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start up error: cannot find C-disk,cannot start Boot program

by wendyjg / July 10, 2005 8:25 PM PDT

My Dell laptop Inspiron 8100 only occasionally starts up and then works competely normally. But 49 out of 50 times I try to start up I get this error message: "PXE-05 the LAN adapter's configuration is corrupted or has not been initialized. The Boot agent cannot continue."
I think it cannot find the C-disk? The F2 on start up doesn't work either although I do get the blue Dell-screen just before that message appears. Is this a loose contact somewhere? I changed the C-disk for the floppy-drive which was no success either.Any ideas?

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It's not the harddrive
by TONI H / July 10, 2005 10:01 PM PDT

It's probably the on-board LAN device.......are you set up for DSL/CABLE/SATELLITE modem service or do you have two computers networked together? We have to first find out how you are using the LAN/Ethernet connection and if you aren't using it, it can be disabled in the bios so you don't get that error anymore.


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I do not have a LAN-network
by wendyjg / July 10, 2005 10:48 PM PDT
In reply to: It's not the harddrive

Hi Tony,I do not have/use a network, that's why it cannot find it.But it should first recognise the C-disk I think that's the real problem. BTW: I cannot get into the BIOS either...

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F2 to enter the setup/bios
by TONI H / July 10, 2005 11:13 PM PDT

has to be pressed before the Dell screen shows up...just keep tapping that key over and over as you reboot the computer and you should get access to the bios at that point. Then you can get into the integrated peripherals area...or on-board items to disable the LAN, as well as the Dell logo splashscreen. Disabling the Dell logo splashscreen will also allow you to use the F8 key to enter safemode should you ever need to since that splashscreen will hide the menu from you and make you crazy.

Some other info below that might be causing the problem and you might be able to resolve it by getting into safemode......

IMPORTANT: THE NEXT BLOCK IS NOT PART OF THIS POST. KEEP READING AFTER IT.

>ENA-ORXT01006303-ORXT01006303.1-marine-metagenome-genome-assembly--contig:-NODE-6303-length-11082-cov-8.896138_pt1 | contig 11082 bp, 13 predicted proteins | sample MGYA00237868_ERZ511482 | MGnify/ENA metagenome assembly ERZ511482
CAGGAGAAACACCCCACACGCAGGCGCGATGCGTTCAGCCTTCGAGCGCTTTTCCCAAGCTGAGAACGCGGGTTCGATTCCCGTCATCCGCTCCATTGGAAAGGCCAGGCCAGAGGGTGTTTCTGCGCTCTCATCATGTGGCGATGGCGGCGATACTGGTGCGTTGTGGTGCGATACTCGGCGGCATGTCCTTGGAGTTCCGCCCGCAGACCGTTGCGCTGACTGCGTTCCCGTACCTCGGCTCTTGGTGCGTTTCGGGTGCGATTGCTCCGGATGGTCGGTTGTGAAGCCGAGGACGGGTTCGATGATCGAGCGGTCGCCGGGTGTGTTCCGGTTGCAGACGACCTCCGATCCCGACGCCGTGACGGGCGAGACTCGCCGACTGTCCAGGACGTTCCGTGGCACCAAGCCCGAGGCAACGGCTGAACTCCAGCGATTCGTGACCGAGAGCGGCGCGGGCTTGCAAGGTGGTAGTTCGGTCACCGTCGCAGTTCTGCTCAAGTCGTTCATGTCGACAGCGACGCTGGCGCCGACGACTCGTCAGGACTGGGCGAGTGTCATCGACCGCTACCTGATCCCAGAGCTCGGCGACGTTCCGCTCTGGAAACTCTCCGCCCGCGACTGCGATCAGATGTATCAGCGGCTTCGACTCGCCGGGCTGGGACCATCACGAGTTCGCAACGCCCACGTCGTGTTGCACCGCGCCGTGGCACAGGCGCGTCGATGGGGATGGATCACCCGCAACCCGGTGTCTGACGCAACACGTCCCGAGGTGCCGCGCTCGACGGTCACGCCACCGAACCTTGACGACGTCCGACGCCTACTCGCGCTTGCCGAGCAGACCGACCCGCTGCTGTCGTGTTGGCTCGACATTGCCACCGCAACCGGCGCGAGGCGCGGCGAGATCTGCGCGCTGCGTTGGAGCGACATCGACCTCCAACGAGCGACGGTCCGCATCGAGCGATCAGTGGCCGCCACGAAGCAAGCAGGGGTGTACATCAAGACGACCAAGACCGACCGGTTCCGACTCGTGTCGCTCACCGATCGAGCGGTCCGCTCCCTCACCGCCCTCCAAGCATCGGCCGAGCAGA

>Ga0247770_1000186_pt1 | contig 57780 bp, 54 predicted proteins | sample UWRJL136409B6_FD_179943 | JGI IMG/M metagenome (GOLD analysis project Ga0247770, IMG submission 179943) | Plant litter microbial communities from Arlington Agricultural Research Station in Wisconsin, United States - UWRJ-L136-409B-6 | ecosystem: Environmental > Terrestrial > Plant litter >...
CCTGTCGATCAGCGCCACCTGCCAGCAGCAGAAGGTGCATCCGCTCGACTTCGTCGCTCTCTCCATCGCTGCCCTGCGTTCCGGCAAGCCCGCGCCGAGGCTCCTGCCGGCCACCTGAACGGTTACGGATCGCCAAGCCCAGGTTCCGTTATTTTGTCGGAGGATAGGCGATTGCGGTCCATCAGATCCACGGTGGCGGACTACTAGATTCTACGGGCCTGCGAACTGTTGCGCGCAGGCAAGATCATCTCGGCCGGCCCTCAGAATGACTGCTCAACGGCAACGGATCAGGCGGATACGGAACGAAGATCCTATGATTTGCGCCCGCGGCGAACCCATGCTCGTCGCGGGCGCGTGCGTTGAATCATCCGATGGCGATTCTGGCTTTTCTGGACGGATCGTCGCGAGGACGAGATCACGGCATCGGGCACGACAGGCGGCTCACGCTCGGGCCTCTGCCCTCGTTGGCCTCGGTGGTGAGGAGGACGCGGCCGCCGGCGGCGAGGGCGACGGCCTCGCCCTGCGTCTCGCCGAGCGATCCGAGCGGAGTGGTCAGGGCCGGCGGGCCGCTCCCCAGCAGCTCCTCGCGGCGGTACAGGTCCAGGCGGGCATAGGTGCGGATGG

Network Connections

If a network drive was mapped to a local drive letter, and the ?Reconnect at logon? box checked when that letter was assigned, then Windows will expect to find that network drive every time it starts. If it is not available, a ?connection not available? or ?share name not found? message appears, along with a yes/no prompt to try again next time. If you click the No button, the connection record will be deleted from the Registry. If this is a recurring problem because various network drives are frequently unavailable, yet the same set of drive mappings are regularly needed when they are available, setup the desired mappings and then export the HKCU\Network\Persistentkey structure. Create a shortcut to it on the Desktop or in some other convenient location, and use that shortcut as required to restore lost drive mappings that become available again after Windows has opened.


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I tried F2 before Dell screen appears: no success...
by wendyjg / July 10, 2005 11:24 PM PDT

I tried that too but could not enter the setup program. I do not want to shut down my computer now to try it again, because I am afraid it will not start again... I know that the start-up menu first asks for A:, then C:, because I changed that some months ago. Please also note that the problem mentioned just occured out of nothing, I did not install a network, nor uninstalled anything. Going back to restore-points make no difference either. Do you really think it is not a hardware problem?

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Dell can help you for free
by TONI H / July 11, 2005 3:28 AM PDT

Dell 800-624-9896

I would call their tech support to explain to them that you can't get into the bios and find out from them why it isn't working properly. Then explain your problem and ask them what they suggest you do to resolve the problem, because it sounds like a malfunctioning hardware problem with the LAN connector on the motherboard, unless it's supposed to be a direct connection to them for remote service and the connection files aren't loading. Make sure you give them the exact error message you are receiving because they will be able to tell right away if it's something from their own vendor installation stuff that gets installed by default with their install disk. I really don't think it's your harddrive, but something else instead they are probably aware of.


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I will call Dell
by wendyjg / July 11, 2005 5:19 PM PDT

I will call them and see if they can help me...Thanks for your help!

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Dell helped, but I am not sure yet...
by wendyjg / July 12, 2005 8:43 PM PDT
In reply to: I will call Dell

To keep you updated:
Dell gave me advice and this is my reporHere my report:
- I removed the hard disk
- I removed the internal network card
- I re-installed the hard disk and started the computer twice without any
- I then also re-installed the network card. First time I got the same error
message PXE-05. The second and third time no start-up problems.
- No problems connecting to the internet through DSL-modem connected by USB.
I am not sure if the problem is away completely, time will tell..

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